Despite all the Sturm und Drang over the Patient Protection and Affordable Care Act, its passage wasn't the reason voters decided to transform the House of Representatives from a Democratic to a Republican majority last week.
Exit polls showed that voters were evenly split on federal health care reform. Forty-seven percent said it should either be expanded or kept the way it is, while 48 percent said it should be repealed. For most voters, the big issue was the sad state of the economy.
Members of the new Congress would be smart to focus on economic recovery if they don't want to be replaced in two years. Yet if they want to also improve the health care law, there are areas where Republicans and Democrats can work together.
Start with medical errors and our broken medical malpractice system.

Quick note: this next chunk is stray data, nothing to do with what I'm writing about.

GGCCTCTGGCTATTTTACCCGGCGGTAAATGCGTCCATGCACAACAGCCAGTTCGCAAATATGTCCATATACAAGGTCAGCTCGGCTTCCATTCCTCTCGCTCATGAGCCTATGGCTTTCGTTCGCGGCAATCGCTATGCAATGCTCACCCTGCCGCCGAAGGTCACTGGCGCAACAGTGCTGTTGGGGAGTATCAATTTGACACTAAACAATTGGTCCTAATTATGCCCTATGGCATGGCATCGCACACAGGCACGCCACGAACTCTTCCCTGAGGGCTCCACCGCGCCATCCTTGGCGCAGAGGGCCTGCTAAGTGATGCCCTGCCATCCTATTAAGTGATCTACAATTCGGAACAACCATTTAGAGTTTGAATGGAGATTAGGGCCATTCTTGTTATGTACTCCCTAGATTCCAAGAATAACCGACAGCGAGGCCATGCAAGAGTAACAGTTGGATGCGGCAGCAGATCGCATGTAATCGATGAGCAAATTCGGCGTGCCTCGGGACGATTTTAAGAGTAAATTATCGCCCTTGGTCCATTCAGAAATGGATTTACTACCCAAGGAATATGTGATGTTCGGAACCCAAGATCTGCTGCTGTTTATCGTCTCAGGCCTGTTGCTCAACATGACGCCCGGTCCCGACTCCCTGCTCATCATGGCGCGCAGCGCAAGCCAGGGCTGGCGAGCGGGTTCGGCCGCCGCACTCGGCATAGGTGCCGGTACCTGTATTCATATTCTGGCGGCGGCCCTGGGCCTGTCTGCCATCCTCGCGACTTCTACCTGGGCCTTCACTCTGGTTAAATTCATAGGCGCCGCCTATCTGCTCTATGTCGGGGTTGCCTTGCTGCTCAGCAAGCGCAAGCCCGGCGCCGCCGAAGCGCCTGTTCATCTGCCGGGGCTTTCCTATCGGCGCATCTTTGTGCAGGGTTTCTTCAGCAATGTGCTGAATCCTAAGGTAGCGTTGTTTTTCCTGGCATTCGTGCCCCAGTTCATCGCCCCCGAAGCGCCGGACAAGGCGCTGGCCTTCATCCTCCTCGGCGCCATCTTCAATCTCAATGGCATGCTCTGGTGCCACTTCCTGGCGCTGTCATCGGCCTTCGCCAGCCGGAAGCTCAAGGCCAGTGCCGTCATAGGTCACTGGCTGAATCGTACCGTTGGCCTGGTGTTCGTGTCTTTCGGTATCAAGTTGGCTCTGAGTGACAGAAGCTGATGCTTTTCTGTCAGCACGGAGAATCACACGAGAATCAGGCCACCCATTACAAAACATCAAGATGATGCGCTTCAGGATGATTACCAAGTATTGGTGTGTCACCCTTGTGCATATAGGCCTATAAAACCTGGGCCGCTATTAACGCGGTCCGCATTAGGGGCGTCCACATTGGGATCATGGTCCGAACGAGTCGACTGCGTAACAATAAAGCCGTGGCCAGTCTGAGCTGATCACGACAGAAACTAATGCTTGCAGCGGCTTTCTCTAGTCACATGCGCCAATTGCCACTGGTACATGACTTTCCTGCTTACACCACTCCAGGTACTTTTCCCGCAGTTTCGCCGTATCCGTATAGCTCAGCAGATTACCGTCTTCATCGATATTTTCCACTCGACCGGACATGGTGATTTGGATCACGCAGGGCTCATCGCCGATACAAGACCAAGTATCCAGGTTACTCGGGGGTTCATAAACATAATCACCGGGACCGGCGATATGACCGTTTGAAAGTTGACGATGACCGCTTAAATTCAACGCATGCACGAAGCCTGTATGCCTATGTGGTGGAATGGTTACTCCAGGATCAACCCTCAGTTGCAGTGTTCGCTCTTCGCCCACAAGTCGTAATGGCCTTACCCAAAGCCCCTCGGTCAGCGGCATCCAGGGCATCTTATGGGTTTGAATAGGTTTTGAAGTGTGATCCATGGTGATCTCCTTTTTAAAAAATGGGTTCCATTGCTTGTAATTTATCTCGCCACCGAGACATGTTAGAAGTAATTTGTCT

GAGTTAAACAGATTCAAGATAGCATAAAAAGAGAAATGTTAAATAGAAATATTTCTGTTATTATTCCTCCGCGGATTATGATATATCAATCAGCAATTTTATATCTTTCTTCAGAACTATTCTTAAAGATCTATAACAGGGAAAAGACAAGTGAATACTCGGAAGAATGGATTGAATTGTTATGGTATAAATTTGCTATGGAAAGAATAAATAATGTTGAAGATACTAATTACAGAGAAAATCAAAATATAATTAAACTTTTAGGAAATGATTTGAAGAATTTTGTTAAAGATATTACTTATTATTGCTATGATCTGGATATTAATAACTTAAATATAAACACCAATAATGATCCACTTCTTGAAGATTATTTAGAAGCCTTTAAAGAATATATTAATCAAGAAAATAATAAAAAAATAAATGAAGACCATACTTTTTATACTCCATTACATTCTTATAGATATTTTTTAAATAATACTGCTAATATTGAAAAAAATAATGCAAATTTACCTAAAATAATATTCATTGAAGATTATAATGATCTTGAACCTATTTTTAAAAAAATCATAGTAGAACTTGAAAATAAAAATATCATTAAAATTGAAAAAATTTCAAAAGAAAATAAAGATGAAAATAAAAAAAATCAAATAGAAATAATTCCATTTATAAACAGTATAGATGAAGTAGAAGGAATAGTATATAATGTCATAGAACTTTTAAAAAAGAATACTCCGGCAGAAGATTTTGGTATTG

The current system for dealing with errors and lawsuits is slow, costly and inequitable, working neither for patients nor for doctors. But partisan battles have prevented solutions. Look around the nation (and the world) for what works to protect patient safety with fewer lawsuits – from alternative dispute resolution to health courts to damage caps. By addressing this, Congress could remove an obstacle to reform.
Lawmakers also could find other irritants that undermine support for reform.
To read the complete editorial, visit www.sacbee.com.